Donald Trump has repeatedly assured the American public that he is not a racist. However, the immigration policies he proposed during his State of the Union address on Jan. 30 would dramatically cut the number of black and Hispanic immigrants, according to an analysis by the Center for Global Development.
The Washington, D.C.-based think tank looked at the demographic profile of immigrants currently admitted under programs that Trump wants to end. These programs include the diversity program, which grants green cards to 50,000 immigrants through a lottery system, and the family reunification program, which allows US citizens and green-card holders to apply for visas for close relatives.
A big share of the immigrants in those categories come from Latin America and Africa, so they would be disproportionately affected if those visas disappear. The number of Hispanic and black immigrants who come under those two programs would drop by more than 60% under the proposed changes; the number of white immigrants, by 43%, according to the center’s data.
The center did a broader analysis based on cuts proposed in a Republican bill dubbed “Securing America’s Future Act,” which in addition to ending the visa lottery and cutting back family-based immigration, would reduce the number of refugees and asylees admitted into the US by more than half. It would also admit a bigger number of skilled workers.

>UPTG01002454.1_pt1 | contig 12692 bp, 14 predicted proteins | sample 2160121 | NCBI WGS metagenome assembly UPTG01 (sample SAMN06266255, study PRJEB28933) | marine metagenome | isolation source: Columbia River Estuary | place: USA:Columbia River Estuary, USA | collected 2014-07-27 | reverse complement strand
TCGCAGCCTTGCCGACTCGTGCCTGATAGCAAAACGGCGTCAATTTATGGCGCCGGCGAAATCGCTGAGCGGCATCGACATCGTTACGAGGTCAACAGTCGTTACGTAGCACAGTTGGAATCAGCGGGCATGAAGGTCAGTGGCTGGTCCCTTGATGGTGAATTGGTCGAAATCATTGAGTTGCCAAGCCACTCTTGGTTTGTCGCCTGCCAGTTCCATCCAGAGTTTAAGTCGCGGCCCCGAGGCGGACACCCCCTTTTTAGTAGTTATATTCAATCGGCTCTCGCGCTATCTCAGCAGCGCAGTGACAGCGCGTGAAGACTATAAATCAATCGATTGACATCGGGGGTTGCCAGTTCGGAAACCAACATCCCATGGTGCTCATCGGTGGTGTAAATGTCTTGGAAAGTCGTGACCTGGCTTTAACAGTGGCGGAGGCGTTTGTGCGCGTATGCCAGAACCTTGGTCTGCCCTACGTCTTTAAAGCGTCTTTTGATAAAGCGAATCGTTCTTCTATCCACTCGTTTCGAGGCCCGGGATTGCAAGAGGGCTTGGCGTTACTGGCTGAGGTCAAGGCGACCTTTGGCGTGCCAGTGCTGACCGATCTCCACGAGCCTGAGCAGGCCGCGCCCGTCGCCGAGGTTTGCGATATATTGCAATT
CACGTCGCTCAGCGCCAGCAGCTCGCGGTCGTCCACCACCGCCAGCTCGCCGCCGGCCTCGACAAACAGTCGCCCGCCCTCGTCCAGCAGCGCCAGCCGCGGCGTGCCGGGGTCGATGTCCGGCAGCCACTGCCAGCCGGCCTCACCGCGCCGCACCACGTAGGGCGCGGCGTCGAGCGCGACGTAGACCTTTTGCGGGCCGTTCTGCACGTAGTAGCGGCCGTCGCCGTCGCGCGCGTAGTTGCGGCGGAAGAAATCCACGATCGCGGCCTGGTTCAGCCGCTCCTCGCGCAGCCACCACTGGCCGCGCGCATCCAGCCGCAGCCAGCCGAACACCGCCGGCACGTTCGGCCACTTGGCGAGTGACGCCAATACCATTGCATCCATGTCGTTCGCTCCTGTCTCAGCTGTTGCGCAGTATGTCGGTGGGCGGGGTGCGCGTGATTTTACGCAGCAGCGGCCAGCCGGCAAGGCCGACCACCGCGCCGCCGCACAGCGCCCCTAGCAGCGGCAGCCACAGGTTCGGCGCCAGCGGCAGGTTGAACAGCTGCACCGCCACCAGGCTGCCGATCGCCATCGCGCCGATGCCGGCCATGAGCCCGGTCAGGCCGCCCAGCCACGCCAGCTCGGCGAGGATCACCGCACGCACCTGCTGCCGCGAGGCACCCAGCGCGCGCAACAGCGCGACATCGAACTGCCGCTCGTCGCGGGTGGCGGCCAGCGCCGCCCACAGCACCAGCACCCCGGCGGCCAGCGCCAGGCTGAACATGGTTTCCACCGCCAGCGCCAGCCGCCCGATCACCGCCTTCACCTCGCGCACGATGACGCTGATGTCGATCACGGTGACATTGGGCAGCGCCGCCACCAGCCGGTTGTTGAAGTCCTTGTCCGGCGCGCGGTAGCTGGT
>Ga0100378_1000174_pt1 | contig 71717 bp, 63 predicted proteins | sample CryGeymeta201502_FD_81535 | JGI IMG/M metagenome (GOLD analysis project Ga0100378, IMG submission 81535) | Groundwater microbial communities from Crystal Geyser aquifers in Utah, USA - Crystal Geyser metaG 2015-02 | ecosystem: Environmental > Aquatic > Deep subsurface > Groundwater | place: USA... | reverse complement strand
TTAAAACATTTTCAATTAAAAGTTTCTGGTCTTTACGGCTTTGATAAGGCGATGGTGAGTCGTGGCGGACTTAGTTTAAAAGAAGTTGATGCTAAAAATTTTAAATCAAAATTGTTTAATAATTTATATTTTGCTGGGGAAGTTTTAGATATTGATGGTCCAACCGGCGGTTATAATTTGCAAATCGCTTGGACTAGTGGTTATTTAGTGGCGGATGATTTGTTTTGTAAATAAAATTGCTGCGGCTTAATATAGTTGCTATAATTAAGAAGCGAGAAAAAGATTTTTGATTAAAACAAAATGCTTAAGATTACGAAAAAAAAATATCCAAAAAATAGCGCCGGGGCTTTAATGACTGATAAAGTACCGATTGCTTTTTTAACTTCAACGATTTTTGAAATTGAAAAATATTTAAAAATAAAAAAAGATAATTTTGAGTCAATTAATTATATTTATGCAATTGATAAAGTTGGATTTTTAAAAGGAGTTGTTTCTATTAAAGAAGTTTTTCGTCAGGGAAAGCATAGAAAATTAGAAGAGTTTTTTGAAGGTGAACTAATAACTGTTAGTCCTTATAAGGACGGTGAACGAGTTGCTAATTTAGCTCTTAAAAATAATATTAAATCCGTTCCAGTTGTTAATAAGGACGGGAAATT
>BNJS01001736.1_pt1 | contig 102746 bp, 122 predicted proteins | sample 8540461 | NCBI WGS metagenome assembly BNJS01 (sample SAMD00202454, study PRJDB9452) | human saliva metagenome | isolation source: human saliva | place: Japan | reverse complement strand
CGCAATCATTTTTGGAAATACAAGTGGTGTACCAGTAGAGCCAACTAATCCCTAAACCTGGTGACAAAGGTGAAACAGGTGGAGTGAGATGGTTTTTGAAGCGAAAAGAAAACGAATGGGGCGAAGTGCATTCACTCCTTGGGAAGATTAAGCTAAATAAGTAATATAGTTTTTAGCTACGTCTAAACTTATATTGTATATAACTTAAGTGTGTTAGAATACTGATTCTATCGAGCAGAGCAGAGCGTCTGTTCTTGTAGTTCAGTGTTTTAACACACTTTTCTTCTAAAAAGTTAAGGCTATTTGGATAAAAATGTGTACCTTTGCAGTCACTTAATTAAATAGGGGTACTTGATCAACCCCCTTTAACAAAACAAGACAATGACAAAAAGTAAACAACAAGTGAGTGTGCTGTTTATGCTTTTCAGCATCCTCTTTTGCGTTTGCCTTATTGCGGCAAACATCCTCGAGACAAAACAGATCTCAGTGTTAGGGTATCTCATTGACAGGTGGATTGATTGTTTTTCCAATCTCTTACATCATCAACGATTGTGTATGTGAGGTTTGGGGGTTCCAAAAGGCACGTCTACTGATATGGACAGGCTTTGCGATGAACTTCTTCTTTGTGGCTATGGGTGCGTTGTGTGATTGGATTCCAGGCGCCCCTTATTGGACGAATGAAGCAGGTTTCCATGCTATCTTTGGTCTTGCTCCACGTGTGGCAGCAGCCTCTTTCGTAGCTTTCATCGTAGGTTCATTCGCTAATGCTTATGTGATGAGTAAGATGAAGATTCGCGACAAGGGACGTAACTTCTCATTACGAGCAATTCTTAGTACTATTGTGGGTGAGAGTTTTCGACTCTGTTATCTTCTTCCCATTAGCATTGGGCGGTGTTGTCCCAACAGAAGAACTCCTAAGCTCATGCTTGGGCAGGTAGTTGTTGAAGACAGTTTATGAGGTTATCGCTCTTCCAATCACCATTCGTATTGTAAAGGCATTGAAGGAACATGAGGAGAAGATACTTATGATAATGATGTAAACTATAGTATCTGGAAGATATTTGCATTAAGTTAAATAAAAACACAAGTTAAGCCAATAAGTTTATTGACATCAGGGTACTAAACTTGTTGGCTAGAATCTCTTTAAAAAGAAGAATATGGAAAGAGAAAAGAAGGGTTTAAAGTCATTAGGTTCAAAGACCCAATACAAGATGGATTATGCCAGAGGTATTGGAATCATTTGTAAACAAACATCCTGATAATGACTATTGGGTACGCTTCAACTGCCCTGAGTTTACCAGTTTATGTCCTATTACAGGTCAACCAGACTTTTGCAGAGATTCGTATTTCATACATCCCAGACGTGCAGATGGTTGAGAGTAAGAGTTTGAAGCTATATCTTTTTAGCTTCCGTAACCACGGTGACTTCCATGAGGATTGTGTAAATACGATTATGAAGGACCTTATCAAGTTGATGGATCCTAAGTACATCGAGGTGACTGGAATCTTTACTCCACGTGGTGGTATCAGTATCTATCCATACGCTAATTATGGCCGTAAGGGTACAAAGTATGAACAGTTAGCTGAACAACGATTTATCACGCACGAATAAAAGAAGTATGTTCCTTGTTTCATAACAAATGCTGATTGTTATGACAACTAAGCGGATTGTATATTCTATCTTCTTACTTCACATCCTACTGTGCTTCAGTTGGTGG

Those policies would have a similar effect on black and Hispanic immigrants, while white immigrants would be even less affected.
The bill, if enacted, would also slash the number of Catholic and Muslim immigrants—again, because many of the beneficiaries of the visa lottery and family-based migration come from places in Africa and Latin America where those religions are common.
Republicans who support ratcheting back immigration say their goal is to prevent criminals and terrorists from entering the US, and to encourage more highly-skilled people to come. But the center’s data shows that the average years of immigrants’ education would actually fall, by .15 years.
Although the cuts would be much sharper for people without a high school diploma, the number of college-educated immigrants would also drop.